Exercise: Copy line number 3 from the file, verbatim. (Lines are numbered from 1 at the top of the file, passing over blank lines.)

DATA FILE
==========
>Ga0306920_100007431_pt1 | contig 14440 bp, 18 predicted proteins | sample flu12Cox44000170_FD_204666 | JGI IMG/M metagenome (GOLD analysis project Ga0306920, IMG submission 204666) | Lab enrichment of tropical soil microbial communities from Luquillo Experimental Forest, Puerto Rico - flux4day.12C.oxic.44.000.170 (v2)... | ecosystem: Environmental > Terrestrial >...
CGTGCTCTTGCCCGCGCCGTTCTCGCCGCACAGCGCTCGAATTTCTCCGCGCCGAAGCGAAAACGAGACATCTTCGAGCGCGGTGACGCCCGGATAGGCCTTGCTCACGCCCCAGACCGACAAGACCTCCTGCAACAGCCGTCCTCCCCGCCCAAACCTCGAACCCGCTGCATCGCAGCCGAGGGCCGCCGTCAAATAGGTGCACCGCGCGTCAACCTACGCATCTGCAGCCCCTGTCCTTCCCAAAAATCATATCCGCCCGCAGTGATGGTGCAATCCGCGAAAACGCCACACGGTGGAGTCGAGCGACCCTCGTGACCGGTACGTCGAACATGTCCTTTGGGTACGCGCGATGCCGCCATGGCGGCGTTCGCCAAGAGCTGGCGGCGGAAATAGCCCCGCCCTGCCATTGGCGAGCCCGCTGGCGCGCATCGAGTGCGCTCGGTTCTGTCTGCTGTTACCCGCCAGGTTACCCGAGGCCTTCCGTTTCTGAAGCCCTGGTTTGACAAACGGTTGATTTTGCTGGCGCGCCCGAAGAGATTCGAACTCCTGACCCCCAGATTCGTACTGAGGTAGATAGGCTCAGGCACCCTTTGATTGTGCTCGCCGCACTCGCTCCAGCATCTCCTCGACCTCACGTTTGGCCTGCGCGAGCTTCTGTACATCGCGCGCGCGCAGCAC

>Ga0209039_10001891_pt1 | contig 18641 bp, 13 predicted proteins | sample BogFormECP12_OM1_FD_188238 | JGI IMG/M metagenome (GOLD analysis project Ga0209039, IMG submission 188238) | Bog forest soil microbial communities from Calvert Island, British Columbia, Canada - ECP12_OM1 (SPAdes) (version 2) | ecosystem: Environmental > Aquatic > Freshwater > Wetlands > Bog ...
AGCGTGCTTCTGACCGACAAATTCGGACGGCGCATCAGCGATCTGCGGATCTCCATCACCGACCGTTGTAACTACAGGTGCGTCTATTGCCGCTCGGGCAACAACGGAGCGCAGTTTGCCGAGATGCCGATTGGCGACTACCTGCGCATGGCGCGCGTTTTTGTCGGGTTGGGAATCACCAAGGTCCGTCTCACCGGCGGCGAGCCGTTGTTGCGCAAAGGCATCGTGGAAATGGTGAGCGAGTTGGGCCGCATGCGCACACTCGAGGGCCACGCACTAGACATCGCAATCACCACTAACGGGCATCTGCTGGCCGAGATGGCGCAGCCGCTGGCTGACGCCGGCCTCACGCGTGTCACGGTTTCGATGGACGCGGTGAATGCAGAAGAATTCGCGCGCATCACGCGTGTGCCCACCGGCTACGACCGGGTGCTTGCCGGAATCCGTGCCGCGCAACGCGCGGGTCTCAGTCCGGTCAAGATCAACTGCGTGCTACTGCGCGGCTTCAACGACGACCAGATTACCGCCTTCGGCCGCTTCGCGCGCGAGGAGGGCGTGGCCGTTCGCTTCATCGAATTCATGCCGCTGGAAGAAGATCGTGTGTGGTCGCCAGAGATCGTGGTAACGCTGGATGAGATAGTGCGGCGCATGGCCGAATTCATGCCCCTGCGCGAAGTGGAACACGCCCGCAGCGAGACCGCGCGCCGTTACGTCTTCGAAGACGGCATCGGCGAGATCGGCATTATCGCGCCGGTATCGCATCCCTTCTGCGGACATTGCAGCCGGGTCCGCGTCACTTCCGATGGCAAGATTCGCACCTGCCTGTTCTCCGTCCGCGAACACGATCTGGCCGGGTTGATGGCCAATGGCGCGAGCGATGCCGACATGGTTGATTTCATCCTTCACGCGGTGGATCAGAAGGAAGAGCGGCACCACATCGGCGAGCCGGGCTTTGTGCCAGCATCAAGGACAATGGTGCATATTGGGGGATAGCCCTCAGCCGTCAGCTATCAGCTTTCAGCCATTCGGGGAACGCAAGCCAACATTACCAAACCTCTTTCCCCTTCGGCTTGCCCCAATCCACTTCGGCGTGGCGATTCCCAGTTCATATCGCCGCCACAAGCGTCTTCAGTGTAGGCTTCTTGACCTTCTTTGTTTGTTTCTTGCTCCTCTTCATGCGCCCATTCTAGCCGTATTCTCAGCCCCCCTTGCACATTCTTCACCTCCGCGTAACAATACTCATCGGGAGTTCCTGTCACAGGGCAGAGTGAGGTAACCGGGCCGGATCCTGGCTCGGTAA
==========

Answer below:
>Ga0209039_10001891_pt1 | contig 18641 bp, 13 predicted proteins | sample BogFormECP12_OM1_FD_188238 | JGI IMG/M metagenome (GOLD analysis project Ga0209039, IMG submission 188238) | Bog forest soil microbial communities from Calvert Island, British Columbia, Canada - ECP12_OM1 (SPAdes) (version 2) | ecosystem: Environmental > Aquatic > Freshwater > Wetlands > Bog ...